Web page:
For almost 4000 years a person who went to the doctor with these symptoms would usually be bled; their arm would be cut and allowed to bleed into a bowl until the swelling and the redness went away. It was a very effective therapy for the symptoms because loss of blood is potentially much more serious than infection; shock trumps the immune system. The symptoms would rapidly disappear. But in the mid-19th Century, when we finally got around to asking the question, we found that more people treated this way died. It probably did not harm those bled for a sprain or gout, but bleeding someone with an infection allows the infecting agent some time to spread and get a better hold in the person. More of them died. 

When we finally get around to asking this question about our current practices I'm sure that we will find that more people die today from infections that could have been washed away, or from asthma that is triggered by pollutants that could have been similarly removed. We're continuing the mistake we made when we bled people and it's time to stop.

We need to ask the question we asked about bleeding—why did this symptom develop and is it defensive; does it help us deal with environmental insults? If the answer is "Yes" then we ought to honor rather than block those symptoms.

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Read about more examples where we block our normal body functions of fever and diarrhea.

Go on to read about helping clean the nose.



Am J Rhinol 1998 Jan-Feb;12(1):37-43

Nasal mucosal endorgan hyperresponsiveness.

Svensson C, Andersson M, Greiff L, Persson CG

Department of Otorhinolaryngology, Head & Neck Surgery, University Hospital, Lund, Sweden.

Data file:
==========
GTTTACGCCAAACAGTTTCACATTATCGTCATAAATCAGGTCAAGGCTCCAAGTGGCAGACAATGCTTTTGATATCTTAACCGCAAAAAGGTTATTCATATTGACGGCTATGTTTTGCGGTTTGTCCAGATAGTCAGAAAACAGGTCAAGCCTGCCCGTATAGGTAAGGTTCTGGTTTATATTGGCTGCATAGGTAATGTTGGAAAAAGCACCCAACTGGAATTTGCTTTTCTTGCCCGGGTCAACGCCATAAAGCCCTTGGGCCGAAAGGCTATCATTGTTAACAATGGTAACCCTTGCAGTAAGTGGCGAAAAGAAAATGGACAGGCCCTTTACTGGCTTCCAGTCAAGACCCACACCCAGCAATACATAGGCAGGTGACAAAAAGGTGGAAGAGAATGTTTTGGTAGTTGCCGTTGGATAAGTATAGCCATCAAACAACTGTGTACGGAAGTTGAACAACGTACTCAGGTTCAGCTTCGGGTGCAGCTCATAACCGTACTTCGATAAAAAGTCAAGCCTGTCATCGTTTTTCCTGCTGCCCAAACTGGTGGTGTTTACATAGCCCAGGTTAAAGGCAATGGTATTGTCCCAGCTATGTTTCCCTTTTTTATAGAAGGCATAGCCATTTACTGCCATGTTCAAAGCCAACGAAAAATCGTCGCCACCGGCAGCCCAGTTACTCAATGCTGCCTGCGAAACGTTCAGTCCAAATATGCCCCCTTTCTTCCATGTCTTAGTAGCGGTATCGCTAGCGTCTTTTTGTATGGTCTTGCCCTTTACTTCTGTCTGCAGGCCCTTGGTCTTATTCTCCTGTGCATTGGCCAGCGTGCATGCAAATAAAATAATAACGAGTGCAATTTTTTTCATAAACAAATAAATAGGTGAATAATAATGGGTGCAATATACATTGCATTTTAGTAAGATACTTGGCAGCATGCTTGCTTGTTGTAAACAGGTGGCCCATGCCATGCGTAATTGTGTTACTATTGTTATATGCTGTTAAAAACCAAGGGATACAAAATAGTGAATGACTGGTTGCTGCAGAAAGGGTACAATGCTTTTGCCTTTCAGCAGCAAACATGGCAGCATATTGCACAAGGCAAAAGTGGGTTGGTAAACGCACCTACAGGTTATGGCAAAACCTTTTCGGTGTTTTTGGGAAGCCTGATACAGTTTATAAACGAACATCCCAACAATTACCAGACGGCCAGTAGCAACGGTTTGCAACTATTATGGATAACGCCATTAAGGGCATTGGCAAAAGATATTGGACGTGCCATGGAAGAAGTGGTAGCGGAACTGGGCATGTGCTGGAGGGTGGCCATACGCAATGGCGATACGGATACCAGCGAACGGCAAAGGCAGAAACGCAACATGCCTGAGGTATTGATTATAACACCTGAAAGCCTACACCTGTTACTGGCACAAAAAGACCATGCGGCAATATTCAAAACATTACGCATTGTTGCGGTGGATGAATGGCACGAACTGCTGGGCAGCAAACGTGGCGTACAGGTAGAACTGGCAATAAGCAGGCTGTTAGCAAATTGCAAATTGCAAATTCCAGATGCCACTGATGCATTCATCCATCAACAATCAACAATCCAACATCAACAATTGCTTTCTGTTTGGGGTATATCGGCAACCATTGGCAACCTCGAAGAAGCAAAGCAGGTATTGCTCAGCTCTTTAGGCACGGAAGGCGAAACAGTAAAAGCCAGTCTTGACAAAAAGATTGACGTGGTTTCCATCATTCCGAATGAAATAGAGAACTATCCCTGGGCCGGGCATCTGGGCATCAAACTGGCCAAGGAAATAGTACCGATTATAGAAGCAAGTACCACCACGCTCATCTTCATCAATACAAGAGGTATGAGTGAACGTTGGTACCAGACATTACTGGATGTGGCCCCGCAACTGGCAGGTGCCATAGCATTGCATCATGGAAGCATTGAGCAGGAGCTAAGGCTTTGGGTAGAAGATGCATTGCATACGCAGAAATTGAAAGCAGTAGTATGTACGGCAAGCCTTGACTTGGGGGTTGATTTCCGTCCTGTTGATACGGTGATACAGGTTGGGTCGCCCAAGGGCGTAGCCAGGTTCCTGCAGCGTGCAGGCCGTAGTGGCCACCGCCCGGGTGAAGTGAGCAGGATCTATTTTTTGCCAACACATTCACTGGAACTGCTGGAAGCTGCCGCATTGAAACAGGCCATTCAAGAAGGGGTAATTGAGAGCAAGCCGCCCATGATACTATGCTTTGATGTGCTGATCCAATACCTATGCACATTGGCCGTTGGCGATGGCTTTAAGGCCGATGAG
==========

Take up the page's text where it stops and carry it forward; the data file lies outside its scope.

Nonspecific hyperresponsiveness of the upper and lower airways is a well-known characteristic of different inflammatory airway diseases but the underlying mechanisms have not yet been satisfactorily explained. In attempts to elucidate the relation of hyperresponsiveness to disease pathophysiology we have particularly examined the possibility that different airway endorgans may alter their function in allergic airway disease. The nose, in contrast to the bronchi, is an accessible part of the airways where in vivo studies of airway mucosal processes can be carried out in humans under controlled conditions. Different endorgans can be defined in the airway mucosa: subepithelial microvessels, epithelium, glands, and sensory nerves. Techniques may be applied further in the nose to determine selectively the responses/function of these endorgans. Topical challenge with methacholine will induce a glandular secretory response, and topical capsaicin activates sensory c-fibers and induces nasal smart. Topical histamine induces extravasation of plasma from the subepithelial microvessels. The plasma exudate first floods the lamina propria and then moves up between epithelial cells into the airway lumen. This occurs without any changes in the ultrastructure or barrier function of the epithelium. We have therefore forwarded the view of mucosal exudation of bulk plasma as a physiological airway tissue response with primarily a defense function. Since the exudation is specific to inflammation, we have also suggested mucosal exudation as a major inflammatory response among airway endorgan functions. Using a "nasal pool" device for concomitant provocation with histamine and lavage of the nasal mucosa we have assessed exudative responses by analyzing the levels of plasma proteins (e.g., albumin alpha 2-macroglobulin) in the returned lavage fluids. A secretory hyperresponsiveness occurs in both experimental and seasonal allergic rhinitis. This type of nasal hyperreactivity may develop already 30 minutes after allergen challenge. It is attenuated by topical steroids and oral antihistamines. We have demonstrated that exudative hyperresponsiveness develops in both seasonal allergic rhinitis and common cold, indicating significant changes of this important microvascular response in these diseases. An attractive hypothesis to explain airway hyperresponsiveness has been increased mucosal absorption permeability due to epithelial damage, possibly secondary to the release of eosinophil products. However, neither nonspecific nor specific endorgan hyperresponsiveness in allergic airways may be explained by epithelial fragility or damage since nasal absorption permeability (measured with 51CR-EDTA and dDAVP) was decreased or unchanged in our studies of allergic and virus-induced rhinitis, respectively. Thus, the absorption barrier of the airway mucosa may become functionally tighter in chronic eosinophilic inflammation.